Gov. Charlie Baker responded Thursday to concerns that reopening the economy could lead to a second coronavirus surge.
New data shows that cases of COVID-19 are rising in nearly half the states in the U.S. as lockdowns continue to be rolled back.
"First of all, part of the reason for pursuing a careful and cautious and phased approach to reopening was to be sure that we would be able to deal with hot spots or any examples of increases in positive testing along the way," he said. "But we've also built into this a number of initiatives to deal with COVID-19 along the way."
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That includes specific protocols industries must follow to reopen and implementing a tracing program to go with enhanced testing.
"The whole point behind creating a tracing program to go alongside enhanced testing was to be able to quickly identify those who test positive, help them isolate and access their close contacts and do the same," Baker said. "So far, that approach -- a careful phase in, a lot of guidance and advisory information for employers and businesses, a lot of support for cities and towns and an aggressive testing and tracing program -- is doing the right kind of things."
But he also stressed that if the numbers do start to rise again, the state may have to halt or even roll back its reopening plan.
"We're going to be very vigilant on this kind of stuff," Baker said.
The primary metrics guiding the state's reopening showed improvement Wednesday, and data released by the Department of Public Health showed that COVID-19 recoveries are outpacing new infections.
Of the 100,158 people in Massachusetts whose COVID-19 diagnosis was confirmed with a molecular test, 84,621 of them -- or 84.5 percent -- have recovered from the potentially fatal respiratory disease, DPH said Wednesday. There are 8,237 confirmed and active cases in the state now, compared to 12,844 active cases a week ago.
Over the last week, the cumulative number of confirmed COVID-19 cases in Massachusetts increased by 2,194, but the number of active cases dropped by 4,607, DPH reported. Still, the coronavirus has infected 104,156 people since Feb. 1 and has killed 7,454 people here since March 20.
The governor spoke after touring the Greater Boston Food Bank's main facility in Boston. While he was there, he announced a new $36 million grant program to address food security issues for residents as a result of the coronavirus pandemic.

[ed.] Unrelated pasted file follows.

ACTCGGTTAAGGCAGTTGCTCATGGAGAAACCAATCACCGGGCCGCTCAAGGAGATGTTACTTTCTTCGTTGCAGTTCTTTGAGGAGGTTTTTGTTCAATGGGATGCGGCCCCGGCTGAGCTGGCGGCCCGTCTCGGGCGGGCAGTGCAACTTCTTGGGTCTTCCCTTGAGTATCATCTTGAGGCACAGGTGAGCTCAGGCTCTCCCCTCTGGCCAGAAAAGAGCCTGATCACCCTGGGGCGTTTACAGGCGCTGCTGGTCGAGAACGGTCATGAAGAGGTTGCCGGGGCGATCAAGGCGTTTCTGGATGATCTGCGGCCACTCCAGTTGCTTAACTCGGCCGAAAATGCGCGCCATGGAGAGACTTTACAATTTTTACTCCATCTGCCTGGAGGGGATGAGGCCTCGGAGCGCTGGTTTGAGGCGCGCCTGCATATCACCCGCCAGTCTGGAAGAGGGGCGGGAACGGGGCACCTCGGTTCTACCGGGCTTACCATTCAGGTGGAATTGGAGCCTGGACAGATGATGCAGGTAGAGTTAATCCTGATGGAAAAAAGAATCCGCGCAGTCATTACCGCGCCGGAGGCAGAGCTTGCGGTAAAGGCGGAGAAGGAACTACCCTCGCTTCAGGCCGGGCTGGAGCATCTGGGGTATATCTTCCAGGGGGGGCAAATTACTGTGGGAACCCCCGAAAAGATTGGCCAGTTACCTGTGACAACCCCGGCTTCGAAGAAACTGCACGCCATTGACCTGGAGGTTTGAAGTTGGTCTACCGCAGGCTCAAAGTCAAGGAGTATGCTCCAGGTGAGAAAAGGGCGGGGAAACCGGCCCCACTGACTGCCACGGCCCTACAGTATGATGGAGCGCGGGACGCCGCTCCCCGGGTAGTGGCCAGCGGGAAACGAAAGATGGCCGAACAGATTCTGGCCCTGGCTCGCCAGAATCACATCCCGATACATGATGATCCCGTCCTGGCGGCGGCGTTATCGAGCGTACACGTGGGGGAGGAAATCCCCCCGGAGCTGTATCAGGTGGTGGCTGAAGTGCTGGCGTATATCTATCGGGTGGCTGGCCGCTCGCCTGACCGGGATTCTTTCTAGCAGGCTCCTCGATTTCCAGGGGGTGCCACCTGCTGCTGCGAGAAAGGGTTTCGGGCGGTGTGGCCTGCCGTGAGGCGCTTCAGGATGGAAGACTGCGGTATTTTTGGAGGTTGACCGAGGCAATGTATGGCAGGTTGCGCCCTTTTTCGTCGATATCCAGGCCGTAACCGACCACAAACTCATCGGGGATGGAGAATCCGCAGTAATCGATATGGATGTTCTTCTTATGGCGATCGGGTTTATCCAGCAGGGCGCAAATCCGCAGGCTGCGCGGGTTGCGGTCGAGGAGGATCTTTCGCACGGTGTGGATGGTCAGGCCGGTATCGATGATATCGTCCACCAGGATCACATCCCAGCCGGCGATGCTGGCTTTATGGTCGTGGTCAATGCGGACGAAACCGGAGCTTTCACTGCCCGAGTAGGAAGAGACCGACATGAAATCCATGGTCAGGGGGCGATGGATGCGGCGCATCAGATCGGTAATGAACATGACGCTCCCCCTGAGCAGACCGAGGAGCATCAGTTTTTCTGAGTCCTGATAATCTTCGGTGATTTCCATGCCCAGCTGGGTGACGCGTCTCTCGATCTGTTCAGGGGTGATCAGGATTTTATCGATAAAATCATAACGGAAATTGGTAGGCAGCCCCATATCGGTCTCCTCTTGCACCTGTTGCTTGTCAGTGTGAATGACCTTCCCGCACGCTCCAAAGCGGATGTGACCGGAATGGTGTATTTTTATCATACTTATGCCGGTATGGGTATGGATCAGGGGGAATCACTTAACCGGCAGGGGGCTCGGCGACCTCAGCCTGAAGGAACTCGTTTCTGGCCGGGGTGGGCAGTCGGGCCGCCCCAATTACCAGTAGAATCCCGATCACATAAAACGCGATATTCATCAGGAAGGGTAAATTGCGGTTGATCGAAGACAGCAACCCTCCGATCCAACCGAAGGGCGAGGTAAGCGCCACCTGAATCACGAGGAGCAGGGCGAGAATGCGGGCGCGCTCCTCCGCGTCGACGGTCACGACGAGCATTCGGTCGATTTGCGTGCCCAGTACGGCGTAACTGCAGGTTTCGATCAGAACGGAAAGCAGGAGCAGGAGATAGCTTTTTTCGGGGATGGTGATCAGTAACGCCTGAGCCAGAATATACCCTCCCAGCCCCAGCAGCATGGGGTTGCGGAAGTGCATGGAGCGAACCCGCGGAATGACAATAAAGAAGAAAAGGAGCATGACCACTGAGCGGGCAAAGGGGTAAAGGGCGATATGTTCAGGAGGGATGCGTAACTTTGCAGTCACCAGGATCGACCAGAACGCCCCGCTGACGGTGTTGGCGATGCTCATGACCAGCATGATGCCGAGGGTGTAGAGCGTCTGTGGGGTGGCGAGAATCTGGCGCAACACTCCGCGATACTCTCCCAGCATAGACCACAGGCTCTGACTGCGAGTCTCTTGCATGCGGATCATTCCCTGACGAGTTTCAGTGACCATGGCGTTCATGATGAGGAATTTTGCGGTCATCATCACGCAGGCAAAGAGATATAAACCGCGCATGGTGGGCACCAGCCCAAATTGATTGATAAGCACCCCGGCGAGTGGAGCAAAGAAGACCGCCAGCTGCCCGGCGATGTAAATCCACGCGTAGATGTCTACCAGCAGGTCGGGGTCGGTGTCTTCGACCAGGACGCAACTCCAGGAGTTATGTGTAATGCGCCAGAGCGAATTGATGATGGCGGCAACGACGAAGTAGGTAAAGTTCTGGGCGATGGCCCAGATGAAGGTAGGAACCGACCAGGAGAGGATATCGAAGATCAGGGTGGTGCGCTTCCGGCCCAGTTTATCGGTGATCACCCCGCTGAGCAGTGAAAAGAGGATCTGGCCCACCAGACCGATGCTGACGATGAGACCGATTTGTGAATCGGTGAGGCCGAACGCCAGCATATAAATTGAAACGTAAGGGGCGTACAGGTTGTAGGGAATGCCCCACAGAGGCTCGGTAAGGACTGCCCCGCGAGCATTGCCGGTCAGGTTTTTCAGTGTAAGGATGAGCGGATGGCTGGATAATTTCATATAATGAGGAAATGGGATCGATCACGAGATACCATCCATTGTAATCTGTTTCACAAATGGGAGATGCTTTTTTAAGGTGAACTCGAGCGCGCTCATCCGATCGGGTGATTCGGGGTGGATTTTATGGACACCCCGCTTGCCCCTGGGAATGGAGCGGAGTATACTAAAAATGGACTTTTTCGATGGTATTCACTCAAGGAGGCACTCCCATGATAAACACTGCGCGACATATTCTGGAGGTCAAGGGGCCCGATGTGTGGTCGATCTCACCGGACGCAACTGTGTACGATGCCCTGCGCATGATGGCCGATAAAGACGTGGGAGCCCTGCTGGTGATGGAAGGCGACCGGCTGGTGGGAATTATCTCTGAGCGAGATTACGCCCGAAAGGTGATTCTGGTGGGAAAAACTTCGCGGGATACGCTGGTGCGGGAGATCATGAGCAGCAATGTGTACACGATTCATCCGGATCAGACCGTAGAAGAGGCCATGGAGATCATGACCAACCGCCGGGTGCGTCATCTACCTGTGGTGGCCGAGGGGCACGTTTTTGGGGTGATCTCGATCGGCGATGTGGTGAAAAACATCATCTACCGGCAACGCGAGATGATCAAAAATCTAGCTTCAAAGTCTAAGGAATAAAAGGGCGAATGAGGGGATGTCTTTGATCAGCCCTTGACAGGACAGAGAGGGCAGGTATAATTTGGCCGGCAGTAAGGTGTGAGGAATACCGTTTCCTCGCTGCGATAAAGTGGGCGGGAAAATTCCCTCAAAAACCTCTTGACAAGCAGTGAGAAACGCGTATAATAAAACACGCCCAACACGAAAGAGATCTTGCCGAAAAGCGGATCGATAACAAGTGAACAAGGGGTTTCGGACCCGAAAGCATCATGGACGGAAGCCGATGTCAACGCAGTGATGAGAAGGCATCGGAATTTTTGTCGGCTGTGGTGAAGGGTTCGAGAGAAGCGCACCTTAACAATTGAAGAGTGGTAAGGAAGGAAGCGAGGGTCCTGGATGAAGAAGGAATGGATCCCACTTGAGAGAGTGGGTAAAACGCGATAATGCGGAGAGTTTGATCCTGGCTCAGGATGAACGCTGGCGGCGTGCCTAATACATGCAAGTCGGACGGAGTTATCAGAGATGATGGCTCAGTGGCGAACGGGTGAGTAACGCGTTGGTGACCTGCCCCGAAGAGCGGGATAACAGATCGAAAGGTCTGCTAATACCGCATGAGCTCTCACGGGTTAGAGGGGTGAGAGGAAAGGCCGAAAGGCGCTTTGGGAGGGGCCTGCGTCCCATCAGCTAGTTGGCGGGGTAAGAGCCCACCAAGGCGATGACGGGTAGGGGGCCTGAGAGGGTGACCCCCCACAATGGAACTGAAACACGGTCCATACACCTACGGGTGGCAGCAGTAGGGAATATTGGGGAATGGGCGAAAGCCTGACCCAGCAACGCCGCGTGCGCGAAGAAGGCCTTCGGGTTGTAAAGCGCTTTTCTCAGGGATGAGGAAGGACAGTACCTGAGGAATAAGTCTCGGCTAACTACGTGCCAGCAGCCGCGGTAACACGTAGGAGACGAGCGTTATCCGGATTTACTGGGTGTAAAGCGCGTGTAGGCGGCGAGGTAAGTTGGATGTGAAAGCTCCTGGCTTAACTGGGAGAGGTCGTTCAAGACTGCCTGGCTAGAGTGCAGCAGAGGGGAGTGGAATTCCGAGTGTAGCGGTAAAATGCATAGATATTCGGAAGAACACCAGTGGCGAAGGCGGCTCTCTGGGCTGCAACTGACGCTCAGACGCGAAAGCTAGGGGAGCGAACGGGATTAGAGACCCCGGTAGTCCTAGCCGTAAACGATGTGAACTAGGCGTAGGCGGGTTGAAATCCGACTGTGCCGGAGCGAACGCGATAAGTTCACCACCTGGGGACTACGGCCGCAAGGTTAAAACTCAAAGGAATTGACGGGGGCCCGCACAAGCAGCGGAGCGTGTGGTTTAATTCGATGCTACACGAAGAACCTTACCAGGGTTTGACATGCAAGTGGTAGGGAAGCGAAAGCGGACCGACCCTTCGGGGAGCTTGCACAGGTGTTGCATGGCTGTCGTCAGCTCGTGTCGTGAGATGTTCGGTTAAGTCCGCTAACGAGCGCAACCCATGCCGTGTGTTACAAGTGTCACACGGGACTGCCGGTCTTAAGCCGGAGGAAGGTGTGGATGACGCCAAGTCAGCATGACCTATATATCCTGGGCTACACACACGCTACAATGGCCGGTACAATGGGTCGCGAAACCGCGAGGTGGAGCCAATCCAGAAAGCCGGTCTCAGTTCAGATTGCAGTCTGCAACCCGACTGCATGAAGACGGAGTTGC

Also on Thursday, Lt. Gov. Karyn Polito announced that the state is making $5 million available to cities and towns to make things like outdoor dining and queuing on a sidewalk outside a retail business -- things that are becoming more common as the state reopens its economy under social distancing guidelines -- more feasible.
Polito said the administration had heard from local officials that they wanted to help their businesses as they try to reopen under new state safety mandates and sector-specific guidelines, but needed help to do so. She said the money is meant to help municipalities "quickly launch or expand improvements to sidewalks, curbs, streets, on-street parking spaces and off-street parking lots in support of public health, safe mobility and renewed commerce." She said the funding will allow cities and towns to "create more comfortable and exciting spaces in your communities so people can get out safely and enjoy the offerings at their local establishments."
During the ongoing Phase 2 of the state's reopening plan, restaurants are allowed to open for outdoor dining, but some restaurateurs without existing patios or parking lots are constrained by their location. Retailers can welcome customers inside their stores again, but under capacity limits and it is now common to have to wait in a line outside of a store. Politosaid applications for the "shared streets and spaces emergency grant program" will be available June 22 and that awards will range from $5,000 to $300,000.
State House News Service contributed to this report.